Here's how to download the macOS High Sierra public beta

Can't wait until autumn for Apple's update? Get started today

*additional text by Nicholas Yong

Today might be the 10th anniversary of the original iPhone's release, but Apple has a special treat for Mac owners instead: early access to macOS High Sierra.

High Sierra is expected out later this year following its recent unveiling at Apple's WWDD conference, but thanks to its public beta program, you can sign up and grab the update today. And it's packing a few neat additions that can improve your day-to-day Mac usage.

Granted, you'll be playing with unfinished software, so we don't recommend installing it on your everyday computer unless you're a power user and willing to deal with some hitches – and even then, take precautions.

Still interested? Here's what you need to know, and be sure to read our article on the 6 ways that High Sierra will make your Mac much better.

How do I get the beta?

Much like this week's iOS 11 beta release, you'll start by opting into the public beta test. Point your browser to Apple's Beta Software Program website and sign in with your Apple ID to get started.

Once in, navigate towards the macOS section and follow the instructions. The first step it recommends is to back up your Mac, which you'd be a fool to skip. If you don't know how to do this, or you need a reminder, we have a step-by-step guide that can walk you through the process (and then some). We wrote it for last year's full Sierra release, but the process hasn't changed since then.

After that, you'll download the macOS Public Beta Access Utility from Apple's site, which will prime your computer for the beta. And finally, you can click the link to make the High Sierra beta appear on the Mac App Store and download to get rolling.

Which devices are compatible?

Good news here: any Mac that can run macOS Sierra right now will also be able to handle High Sierra. That's good news after last year's update trimmed some older devices from the list, ending their support in the process.

You'll need an iMac or MacBook from late 2009 or newer, or a MacBook Pro, MacBook Air, Mac Mini, or Mac Pro from 2010 or sooner. Got one of those? Great, you should be set then.

Just to be extra safe, we must mention that you should make sure that your computer and all your critical files are backed up before installing High Sierra on any device. Our guide walks you through backing up and cloning your hard drive, but you might also consider using Disk Utility to create a non-destructive partition and then installing High Sierra into that.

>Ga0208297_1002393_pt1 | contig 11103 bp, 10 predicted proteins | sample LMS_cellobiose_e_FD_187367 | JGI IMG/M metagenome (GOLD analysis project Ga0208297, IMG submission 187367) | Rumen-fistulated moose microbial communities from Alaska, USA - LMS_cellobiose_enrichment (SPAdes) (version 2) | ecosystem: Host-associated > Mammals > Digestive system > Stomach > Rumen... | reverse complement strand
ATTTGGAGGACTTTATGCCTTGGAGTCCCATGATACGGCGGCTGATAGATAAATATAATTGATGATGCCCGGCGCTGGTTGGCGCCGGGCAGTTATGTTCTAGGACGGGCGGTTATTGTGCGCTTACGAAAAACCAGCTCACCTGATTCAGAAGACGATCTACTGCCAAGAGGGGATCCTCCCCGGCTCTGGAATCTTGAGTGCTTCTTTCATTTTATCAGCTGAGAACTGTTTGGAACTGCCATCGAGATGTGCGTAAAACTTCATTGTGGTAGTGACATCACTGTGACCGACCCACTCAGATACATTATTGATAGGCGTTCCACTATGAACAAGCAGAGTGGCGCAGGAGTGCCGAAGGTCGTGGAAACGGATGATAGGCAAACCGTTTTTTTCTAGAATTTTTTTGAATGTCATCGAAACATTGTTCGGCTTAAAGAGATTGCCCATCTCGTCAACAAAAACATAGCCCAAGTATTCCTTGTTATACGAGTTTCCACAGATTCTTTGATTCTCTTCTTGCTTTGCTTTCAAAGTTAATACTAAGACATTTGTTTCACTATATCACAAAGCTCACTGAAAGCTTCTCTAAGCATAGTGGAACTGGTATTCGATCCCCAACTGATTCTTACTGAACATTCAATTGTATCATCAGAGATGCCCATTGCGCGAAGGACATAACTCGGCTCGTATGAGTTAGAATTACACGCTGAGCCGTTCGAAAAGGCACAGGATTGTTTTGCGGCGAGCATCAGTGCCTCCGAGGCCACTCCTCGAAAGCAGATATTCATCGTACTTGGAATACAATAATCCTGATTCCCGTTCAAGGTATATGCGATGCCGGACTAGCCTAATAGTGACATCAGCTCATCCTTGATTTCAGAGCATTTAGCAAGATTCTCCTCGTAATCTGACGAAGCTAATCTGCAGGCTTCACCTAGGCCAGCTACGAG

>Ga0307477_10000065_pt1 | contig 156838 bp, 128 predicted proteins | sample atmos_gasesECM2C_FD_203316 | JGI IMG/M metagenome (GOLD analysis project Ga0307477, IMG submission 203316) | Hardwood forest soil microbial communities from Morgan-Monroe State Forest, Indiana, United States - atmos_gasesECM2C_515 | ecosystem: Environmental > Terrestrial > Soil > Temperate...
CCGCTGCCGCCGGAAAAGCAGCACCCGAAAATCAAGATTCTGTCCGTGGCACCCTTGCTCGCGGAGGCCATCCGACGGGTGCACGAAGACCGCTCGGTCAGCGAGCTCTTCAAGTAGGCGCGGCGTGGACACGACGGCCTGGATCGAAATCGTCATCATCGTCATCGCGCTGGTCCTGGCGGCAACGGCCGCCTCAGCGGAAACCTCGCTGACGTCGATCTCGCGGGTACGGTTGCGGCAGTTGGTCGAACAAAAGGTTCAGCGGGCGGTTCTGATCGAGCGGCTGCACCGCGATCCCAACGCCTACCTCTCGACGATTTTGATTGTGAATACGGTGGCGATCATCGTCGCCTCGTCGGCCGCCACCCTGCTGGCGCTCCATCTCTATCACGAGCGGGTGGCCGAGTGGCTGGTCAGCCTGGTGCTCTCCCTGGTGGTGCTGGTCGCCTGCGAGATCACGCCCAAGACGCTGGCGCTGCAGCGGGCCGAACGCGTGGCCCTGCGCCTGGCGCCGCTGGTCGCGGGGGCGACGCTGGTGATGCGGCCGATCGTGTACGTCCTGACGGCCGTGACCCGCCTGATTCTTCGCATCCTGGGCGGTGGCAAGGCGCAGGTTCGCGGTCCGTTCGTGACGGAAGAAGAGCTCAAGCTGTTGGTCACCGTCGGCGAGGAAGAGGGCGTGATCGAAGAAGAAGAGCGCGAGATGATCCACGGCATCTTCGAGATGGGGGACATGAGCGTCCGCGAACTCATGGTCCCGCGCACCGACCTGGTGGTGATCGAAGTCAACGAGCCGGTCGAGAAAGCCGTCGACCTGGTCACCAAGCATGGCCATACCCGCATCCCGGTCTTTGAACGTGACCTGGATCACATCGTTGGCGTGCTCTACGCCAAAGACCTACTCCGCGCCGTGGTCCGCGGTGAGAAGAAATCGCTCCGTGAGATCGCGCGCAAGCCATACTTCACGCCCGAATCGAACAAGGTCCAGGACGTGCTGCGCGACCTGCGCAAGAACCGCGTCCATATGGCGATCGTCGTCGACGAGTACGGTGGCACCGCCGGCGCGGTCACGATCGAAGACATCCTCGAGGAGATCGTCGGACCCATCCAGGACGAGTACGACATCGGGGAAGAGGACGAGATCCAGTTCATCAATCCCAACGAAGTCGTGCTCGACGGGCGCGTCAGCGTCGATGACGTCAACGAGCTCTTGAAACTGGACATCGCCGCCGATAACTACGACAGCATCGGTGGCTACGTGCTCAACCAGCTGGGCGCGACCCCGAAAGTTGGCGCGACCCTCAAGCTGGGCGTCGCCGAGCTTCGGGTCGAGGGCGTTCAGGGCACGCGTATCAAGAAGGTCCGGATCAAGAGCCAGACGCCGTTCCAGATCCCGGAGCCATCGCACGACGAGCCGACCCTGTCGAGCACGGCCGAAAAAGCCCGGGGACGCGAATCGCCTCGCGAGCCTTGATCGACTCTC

Why should I upgrade?

Admittedly, macOS High Sierra won't look like much on the surface: it's more focused on behind-the-scenes improvements instead of big feature additions, unlike Sierra's addition of Siri to your desktop. But these little tweaks and enhancements could provide a big benefit over time.

New core tech

Behind the scenes, macOS High Sierra marks a big shift with the move to the Apple File System (APFS), a 64-bit framework that's faster and more secure than the previous structure. There will also be support for the HEVC video codec, which will help videos stream better and compress up to 40% better than before – excellent news for creative folks. 

A better Safari

Safari sees some big improvements, for example, with auto-playing content automatically silenced, plus ad tracking prevention tools included. And we could see flashier visuals from games and apps thanks to Metal 2, Apple's upgraded graphics API - think next-gen games, machine learning and new virtual reality content creation on your Mac. With new Webkit technologies, you should see a faster, more efficient Safari than before. 

Improved Photos

Photos gets some new tools that make it easier to use. Memories now shows dozens of new categories from your library, and shows all previously imported photos displayed on an always-on sidebar, so you can easily grab last weekend's wedding photos, pictures of your friend's cats and your cousin's new addition to the family. There's also a new looping effect for Live Photos, and People is much morr accurate than before. 

There's also support for third-party photo services like ordering framed prints, plus better third-party integration with your preferred photo editing software, like Aurora HDR, Luminar or Creative Kit.

And other refinements

You'll also see enhancements in...

  • Mail's new Top Hits helps makes it easier to find what you want
  • Siri learns your music preferences with Apple Music 
  • Notes can now create simple tables 
  • Spotlight provides flight info for your next trip
  • iCloud can share any files stored in iCloud Drive

and more, along with VR support coming for SteamVR and for beefier rigs (via the HTC Vive). Again, most of these improvements don't scream for an immediate upgrade, but if you like to be on the cutting edge with your operating systems, now's the time to start testing.